Our history has many cautionary tales about not exceeding our limits: Icarus who tried to fly to the sun till his wings melted; the tower of Babel, when man tried to reach heaven.
Mankind has always set himself high goals and quite often achieved them; but even 40 years later, the Apollo moon landings stand out as one of the greatest moments. The enormity of the achievement has never faded; it is something that all mankind has come to take pride in.
My grandfather told me of listening to the radio in a dusty refugee camp and hearing a man had flown to the moon; some men wanted to go to the moon while others just wanted to go back to their country of origin.
When Kennedy announced the target of reaching the moon by the end of the decade; he did it as a challenge to the Russians.
When the Russians launched the sputnik satellite in 1957, the Americans realised that the Russians had rockets that could also fly over America; they needed a way to surpass the Russian propaganda victory.
The moon was set as a target and billions were invested in the process; it cost the equivalent of $100 billion today but it has been worth it.
The pride it gave America and the world was worth it, the technology developed by NASA has helped power the internet and our technological age but psychologically it proved that man is capable of anything.
For the men involved it was eternal legendary status; Armstrong, Aldrin and Collins did what the human race was dreaming of for centuries.
Their lives were radically changed by going to the moon; they spoke of the sight of seeing the world as a little blue ball in the distance.
Armstrong rarely speaks of his greatest moment when he took “a giant leap for mankind” he suffered from depression after he achieved all he ever wanted; he lived his whole life to achieve something then had nothing to look forward to.
The global media aspect of this occasion was remarkable; today we are used to the whole world tuning in to see a momentous occasion but this one stopped the world for a few minutes.
Even their mortal enemies, the Russians had to congratulate the Americans; the best man won.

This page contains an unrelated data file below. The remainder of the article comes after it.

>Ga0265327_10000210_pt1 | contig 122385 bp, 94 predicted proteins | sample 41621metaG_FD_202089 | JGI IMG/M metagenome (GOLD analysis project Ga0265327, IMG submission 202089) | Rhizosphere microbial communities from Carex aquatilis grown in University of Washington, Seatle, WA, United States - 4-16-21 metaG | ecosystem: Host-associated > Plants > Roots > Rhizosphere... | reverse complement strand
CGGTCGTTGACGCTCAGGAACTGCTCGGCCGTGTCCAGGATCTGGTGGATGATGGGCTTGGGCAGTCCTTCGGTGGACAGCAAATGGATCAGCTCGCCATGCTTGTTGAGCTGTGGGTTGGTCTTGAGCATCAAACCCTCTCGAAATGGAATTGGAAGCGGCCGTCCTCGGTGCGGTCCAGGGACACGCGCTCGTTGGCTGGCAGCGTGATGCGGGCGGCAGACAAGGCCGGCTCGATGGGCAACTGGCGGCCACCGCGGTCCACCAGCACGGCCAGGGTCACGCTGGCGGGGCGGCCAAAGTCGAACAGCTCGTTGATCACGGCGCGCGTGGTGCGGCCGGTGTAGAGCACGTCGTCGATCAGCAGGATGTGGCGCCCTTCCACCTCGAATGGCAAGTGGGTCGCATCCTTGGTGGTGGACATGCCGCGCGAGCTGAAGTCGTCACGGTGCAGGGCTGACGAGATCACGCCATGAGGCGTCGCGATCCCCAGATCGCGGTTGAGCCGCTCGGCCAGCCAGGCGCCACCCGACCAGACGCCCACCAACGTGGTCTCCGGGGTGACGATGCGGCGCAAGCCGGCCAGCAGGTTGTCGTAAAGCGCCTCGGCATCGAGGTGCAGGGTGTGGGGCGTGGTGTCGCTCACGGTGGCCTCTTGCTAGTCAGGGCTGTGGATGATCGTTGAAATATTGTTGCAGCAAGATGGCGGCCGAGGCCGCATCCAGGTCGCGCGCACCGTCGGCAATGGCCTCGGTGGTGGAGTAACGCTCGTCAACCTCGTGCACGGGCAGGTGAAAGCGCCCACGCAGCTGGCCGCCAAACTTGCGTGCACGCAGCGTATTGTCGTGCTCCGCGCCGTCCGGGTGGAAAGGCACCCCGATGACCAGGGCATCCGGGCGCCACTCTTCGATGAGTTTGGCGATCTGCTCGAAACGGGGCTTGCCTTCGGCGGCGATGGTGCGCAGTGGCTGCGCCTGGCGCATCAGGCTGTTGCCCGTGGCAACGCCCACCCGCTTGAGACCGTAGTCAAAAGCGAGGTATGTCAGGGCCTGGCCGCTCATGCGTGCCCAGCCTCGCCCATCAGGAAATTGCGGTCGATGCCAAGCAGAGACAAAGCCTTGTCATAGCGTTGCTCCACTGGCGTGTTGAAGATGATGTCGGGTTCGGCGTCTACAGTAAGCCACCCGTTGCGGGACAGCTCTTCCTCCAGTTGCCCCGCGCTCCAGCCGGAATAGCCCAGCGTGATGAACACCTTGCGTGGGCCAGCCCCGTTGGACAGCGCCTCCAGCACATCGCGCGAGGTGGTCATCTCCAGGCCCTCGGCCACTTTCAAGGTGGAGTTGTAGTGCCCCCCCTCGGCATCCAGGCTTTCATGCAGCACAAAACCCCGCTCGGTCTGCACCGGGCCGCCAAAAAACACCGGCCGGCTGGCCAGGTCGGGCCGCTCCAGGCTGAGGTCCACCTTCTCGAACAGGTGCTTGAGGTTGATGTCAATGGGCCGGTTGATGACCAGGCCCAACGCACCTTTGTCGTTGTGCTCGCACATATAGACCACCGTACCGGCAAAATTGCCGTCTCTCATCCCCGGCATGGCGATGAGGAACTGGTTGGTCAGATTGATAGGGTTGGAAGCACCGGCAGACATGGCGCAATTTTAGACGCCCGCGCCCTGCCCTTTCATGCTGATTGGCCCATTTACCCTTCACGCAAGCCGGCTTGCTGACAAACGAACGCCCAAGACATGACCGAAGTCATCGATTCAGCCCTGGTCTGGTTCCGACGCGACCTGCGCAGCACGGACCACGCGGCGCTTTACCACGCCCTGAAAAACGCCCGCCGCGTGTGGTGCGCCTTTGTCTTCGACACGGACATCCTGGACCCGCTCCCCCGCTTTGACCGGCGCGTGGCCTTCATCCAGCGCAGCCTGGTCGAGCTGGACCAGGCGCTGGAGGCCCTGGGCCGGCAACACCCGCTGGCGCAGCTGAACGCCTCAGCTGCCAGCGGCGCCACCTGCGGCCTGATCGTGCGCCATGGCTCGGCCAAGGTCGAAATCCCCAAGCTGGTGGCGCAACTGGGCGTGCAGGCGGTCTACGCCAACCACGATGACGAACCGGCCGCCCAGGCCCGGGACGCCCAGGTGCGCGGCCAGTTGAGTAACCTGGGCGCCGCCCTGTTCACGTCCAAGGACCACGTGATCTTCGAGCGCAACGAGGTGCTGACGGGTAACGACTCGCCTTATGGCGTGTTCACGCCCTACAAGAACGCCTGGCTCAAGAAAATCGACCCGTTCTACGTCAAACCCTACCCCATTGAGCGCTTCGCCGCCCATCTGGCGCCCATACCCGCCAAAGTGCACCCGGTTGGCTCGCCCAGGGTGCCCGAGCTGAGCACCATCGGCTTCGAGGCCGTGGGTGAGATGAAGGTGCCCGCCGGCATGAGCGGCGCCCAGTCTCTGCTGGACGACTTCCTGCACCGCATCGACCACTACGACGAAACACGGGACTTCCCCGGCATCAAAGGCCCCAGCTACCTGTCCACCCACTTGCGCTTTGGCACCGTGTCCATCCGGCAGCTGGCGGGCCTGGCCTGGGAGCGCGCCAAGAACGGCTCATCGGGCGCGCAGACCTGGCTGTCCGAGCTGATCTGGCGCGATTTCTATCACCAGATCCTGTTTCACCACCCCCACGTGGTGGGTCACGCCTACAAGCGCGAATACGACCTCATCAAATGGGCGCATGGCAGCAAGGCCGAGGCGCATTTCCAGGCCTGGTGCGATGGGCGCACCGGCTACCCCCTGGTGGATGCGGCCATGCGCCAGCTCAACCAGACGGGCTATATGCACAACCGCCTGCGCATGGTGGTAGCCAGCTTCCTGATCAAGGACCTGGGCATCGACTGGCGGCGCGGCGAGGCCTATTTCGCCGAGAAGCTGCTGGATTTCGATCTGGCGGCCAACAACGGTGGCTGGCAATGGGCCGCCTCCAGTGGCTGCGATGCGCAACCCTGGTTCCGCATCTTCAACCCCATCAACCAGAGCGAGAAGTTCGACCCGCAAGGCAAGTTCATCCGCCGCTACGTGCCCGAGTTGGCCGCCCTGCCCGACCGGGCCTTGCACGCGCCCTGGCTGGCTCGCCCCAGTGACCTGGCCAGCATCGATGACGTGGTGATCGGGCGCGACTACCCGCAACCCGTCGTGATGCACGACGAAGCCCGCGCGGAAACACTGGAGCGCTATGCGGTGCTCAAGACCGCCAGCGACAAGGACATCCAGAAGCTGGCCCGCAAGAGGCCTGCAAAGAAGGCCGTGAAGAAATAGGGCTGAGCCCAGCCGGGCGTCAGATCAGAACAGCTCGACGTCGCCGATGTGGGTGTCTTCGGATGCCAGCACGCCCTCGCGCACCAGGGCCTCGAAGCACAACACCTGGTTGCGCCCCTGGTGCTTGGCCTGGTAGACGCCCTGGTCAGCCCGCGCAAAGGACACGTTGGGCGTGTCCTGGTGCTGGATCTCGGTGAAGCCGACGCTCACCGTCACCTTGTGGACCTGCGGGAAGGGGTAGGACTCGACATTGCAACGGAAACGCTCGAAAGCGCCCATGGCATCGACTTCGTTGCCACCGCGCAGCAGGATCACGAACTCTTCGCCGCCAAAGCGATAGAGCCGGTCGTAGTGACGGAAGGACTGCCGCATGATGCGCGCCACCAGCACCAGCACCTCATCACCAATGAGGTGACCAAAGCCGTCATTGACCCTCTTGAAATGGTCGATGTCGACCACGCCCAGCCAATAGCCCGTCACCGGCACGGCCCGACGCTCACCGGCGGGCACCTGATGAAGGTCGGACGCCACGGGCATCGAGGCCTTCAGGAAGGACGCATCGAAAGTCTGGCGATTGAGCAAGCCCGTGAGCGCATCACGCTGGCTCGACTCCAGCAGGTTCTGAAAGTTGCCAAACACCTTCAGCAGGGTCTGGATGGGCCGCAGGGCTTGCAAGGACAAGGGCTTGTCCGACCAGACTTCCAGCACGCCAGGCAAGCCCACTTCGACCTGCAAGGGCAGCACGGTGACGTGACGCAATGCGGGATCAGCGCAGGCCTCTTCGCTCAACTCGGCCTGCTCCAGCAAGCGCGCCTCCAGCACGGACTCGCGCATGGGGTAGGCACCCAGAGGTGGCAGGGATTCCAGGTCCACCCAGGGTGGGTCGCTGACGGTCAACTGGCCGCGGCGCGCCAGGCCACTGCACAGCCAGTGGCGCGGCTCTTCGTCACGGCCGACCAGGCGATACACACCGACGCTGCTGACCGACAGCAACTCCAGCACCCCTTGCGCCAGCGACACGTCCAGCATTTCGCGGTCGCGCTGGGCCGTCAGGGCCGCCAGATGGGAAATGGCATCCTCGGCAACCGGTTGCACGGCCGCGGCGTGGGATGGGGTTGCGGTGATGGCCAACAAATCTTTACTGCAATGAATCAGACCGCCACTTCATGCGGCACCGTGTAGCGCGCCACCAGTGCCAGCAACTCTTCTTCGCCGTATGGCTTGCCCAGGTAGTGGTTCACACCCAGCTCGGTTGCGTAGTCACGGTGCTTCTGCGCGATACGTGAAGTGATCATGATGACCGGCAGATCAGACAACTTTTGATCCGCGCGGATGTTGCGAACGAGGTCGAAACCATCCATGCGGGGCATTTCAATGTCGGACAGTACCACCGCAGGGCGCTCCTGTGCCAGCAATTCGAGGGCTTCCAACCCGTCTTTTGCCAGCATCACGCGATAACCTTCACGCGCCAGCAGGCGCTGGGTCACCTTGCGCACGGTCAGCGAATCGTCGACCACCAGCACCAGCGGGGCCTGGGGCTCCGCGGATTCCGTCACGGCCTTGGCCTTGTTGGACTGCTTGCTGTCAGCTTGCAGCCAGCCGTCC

No moment in space travel has matched that moment and funding slowly died out for such missions; the real lesson of the moon landings is the journey is more important than the destination.
In the process of going to the moon we learnt and invented so many things; your modern computer, the microchip, microwave, cell-phone, video, internet modem, scanner, LCD TV, Titanium pans, and indeed most of your daily electronic items wouldn’t exist if it wasn’t for NASA.
Now 40 years later we see why that moment was so important in our human development.
The goals you set in life determine how you measure success; in Rwanda we could have chosen lower more achievable goals but in Vision 2020 we chose to aim high. Even if we do not achieve all of them, we will have surpassed our expectations and made Rwanda a better country.
When Kennedy set the target of the moon none of the ingredients were there; few thought it was possible and many thought it was a waste of money.
Even till this day we cannot fully justify spending billions in space while others starve; but humans need goals and the higher the better.
It was by thinking big that USA got to its global dominance; they have a real “can-do” attitude.
They changed the motto of “nothing is impossible” to “impossible is nothing.” America is a pioneer nation; they pioneered from East to West, then when the conquered the Earth, they set their eyes on the heavens.
The goals that people in leadership set, define the psyche of a nation; the spirit and ethos in the leaders seeps into all citizens’ life. In this journey to development we are eager to get to our destination; but the journey is more important than arriving.
In our development we will learn so much along the way; we will problem-solve, trouble-shoot and innovate our way to development.
Every small step for a Rwandan is a giant leap for Rwandans in general; we might reach the moon but only if we aim higher, for the stars.